Being tough on crime has not made New Zealand safer, Davis said, and if progress is to be made the politics need to be put aside.
A “fast law is a poor law” and making one just to keep a few votes is pointless.
“I know crime is an emotive thing but we’ve got to look at the research. We’ve got to say 'OK, our gut says to lock all this group of people up, but what does the research say, what does the evidence say'.”
See Shane's full report from the interview earlier on Newsroom Pro, where it was published first on Friday.
4. The problem with bail laws
Shane also details a potential tension for the Government as it tries to get the prison population down and avoid building a new $1 billion prison at Waikeria.
There are currently a record high 10,500 people currently behind bars and while that number grew under National, it increased even more under the previous Labour government.
The recent spike, however, has been largely driven by changes in 2013 to the Bail Act that made it tougher to get bail, particularly for violent and drug-related crimes. It has led to a need for 10 times the number of prison beds than initially estimated, with the previous government assigning $1 billion to build a new prison at Waikeria in Waikato to cope with the pressure.
One of the options to reduce the prison muster would be reversing the Bail Act changes. Davis told Shane he was looking at possibilities around this, but would likely face some opposition. Newly-minted Justice Minister Andrew Little is not keen, stating he has no plans to revisit bail laws.
If they don’t do something immediately to reduce numbers, then the Government may have little choice but to continue with the new prison build.
They don’t want to, however, and with no contract signed should be able to pull out and divert the money elsewhere.
This means that other “not ideal” options to house prisoners, including more double-bunking and smaller add-ons to existing prisons, are also being considered.
"These are the very issues that we’re grappling with. If we’re going to be successful at driving down prison numbers, are we going to build a white elephant?”
6. Should NZ restrict 'revolving door' lobbyists?
Political scientist Bryce Edwards has taken a closer look at the changes in the lobbying scene around Wellington in the wake of the formation of the Labour-led Government.
He asks whether New Zealand needs a policy to restrict 'revolving door' moves by political staffers straight into lobbying.
Many countries require a mandatory “cooling off” period, which makes this behaviour slightly less compromising, Bryce writes in this column published first on Newsroom Pro.
The latest lobbying company in town is Australian firm Hawker Britton, which specialises in leftwing politics. Its arrival isn’t random – it’s come into the market simply because we now have a Labour-led government, and there’s money to be made from a firm that can influence leftwing government ministers, he writes.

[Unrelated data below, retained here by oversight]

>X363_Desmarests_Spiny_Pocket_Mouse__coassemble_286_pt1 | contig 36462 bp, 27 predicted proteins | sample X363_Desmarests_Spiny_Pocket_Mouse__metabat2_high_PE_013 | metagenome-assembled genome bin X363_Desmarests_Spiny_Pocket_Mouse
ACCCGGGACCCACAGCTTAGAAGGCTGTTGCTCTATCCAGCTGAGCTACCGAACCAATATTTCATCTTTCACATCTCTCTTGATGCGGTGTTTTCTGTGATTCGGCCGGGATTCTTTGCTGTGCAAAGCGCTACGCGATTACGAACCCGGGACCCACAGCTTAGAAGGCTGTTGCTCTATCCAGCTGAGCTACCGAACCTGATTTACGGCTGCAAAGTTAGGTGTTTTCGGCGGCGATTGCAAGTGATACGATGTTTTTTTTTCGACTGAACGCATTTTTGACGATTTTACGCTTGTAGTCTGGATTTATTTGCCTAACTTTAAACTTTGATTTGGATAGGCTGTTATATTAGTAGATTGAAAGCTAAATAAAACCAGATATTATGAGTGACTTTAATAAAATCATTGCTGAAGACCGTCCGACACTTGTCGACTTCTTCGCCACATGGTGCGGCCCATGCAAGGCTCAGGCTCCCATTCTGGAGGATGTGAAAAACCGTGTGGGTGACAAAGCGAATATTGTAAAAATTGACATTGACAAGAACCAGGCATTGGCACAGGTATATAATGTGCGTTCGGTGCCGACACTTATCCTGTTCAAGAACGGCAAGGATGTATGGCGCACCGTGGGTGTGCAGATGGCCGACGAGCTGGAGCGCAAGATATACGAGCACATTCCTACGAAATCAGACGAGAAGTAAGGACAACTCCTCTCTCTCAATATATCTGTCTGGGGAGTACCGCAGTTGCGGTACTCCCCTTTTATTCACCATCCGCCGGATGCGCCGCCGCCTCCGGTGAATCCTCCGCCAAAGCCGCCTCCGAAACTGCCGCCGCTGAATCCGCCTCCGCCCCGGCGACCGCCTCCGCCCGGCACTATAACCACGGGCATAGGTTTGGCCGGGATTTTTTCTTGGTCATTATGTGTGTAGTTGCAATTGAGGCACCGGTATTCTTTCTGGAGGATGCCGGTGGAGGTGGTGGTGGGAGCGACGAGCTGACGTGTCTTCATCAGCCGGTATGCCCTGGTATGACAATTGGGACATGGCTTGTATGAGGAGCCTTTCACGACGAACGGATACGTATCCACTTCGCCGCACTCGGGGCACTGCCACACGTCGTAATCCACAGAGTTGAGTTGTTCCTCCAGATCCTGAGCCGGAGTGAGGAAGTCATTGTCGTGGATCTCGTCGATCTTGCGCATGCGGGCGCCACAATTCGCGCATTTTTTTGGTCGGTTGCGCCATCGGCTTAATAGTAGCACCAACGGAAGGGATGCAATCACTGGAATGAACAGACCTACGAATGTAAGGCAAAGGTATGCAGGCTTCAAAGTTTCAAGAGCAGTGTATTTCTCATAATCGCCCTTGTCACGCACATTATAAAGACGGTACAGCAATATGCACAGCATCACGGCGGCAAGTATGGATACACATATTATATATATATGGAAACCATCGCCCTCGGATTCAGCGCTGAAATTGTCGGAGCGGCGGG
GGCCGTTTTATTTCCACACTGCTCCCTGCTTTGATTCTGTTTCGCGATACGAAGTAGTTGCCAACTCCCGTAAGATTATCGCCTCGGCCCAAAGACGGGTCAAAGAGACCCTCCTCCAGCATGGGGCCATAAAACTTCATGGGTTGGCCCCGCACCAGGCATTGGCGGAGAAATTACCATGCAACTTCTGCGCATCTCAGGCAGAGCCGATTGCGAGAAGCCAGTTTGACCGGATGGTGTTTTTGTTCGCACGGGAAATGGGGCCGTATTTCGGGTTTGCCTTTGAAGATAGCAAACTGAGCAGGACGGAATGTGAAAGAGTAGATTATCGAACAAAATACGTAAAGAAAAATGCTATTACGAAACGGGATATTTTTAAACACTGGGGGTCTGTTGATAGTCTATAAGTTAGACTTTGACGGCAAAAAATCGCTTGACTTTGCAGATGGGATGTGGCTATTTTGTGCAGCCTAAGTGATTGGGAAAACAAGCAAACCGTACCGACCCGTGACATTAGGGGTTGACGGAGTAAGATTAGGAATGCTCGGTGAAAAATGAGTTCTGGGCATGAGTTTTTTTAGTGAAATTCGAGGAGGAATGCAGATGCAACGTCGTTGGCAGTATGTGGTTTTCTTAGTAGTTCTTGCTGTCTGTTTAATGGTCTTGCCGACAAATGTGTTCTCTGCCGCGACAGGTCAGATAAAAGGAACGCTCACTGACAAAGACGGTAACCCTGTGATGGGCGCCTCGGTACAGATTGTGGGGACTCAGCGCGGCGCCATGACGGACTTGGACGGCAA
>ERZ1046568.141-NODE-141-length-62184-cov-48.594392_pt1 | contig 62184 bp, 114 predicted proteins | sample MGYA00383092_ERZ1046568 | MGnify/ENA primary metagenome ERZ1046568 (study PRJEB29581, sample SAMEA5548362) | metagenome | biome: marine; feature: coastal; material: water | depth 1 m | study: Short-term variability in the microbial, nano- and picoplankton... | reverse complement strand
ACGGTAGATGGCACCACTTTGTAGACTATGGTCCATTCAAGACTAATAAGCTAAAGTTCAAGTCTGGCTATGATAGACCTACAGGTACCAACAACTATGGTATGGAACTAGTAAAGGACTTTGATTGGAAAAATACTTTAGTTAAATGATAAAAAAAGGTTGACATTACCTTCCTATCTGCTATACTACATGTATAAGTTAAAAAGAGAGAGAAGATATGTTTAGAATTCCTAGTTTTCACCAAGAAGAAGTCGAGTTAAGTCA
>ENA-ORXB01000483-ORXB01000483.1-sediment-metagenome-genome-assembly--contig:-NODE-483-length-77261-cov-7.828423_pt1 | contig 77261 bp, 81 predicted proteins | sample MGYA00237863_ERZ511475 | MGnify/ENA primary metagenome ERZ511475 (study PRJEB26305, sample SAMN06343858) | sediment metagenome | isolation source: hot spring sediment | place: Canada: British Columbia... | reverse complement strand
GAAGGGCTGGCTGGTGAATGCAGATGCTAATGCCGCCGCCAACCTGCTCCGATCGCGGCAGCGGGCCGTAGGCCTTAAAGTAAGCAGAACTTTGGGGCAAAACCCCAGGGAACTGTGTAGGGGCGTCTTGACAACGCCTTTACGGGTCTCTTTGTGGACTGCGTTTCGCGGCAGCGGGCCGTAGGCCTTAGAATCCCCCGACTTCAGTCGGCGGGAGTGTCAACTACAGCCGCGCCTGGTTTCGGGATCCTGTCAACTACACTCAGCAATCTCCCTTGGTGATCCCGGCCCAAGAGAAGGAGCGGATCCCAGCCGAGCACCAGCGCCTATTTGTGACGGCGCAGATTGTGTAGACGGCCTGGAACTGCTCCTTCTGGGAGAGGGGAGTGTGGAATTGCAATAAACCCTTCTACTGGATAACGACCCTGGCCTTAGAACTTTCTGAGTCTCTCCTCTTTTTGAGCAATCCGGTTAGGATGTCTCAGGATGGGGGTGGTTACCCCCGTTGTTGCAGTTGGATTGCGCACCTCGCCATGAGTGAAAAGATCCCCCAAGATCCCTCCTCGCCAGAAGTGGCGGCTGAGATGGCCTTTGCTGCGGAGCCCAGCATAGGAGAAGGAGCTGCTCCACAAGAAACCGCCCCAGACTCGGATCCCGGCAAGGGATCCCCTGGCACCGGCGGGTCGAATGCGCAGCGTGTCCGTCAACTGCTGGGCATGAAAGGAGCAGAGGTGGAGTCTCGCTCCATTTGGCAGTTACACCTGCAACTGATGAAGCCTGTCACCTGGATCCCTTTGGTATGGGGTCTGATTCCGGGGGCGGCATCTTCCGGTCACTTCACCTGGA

Its new director, Neale Jones, starts work today. Jones finished work on Friday in Jacinda Ardern’s office. He’s been working in the Labour leader’s office for the last few years, most notably as Chief of Staff. So, he’s able to take to the new firm his access to politicians, as well as his insider knowledge on how politics and the Labour Party works.
Labour’s Jones is only the latest political public servant to switch straight to a lobbying role. It’s become quite common for ministerial staff in particular to take advantage of their skills, insider knowledge and contacts to start new careers. Another recent example is Jenna Raeburn, who went straight from Gerry Brownlee’s office to set up Barton Deakin, a firm that specialises in lobbying National politicians and has the same owner as the Labour-aligned Hawker Britton.
Bryce's column is a new feature for Newsroom Pro, and is available earlier in the timeline.
These are available only in the email.
7. Coming up...
Parliament is in recess this week and resumes next Tuesday for a four week session until December 21. Normally, Parliament finishes on the same day as the Parliamentary Press Gallery Party, which is on Thursday December 14 this year.
Statistics New Zealand is scheduled to report food prices for October today at 10.45 am, international trade and migration statistics for October on Wednesday and retail trade volumes for the September quarter on Thursday.
Jacinda Ardern is expected to hold her weekly post-cabinet news conference this afternoon around 4 pm.
8. One fun thing
It was sad to hear of the passing of AC-DC's Malcolm Young over the weekend at the age of 64. He had dementia.
Morning Report covered Young's passing, so this tweet appealed to me: "We don't have enough AC/DC on Morning Report in my view," - @GuyonEspiner speaking to AUS journo @staffo_sez about the late great Malcolm Young."
Have a great day and we do welcome your feedback on the new features.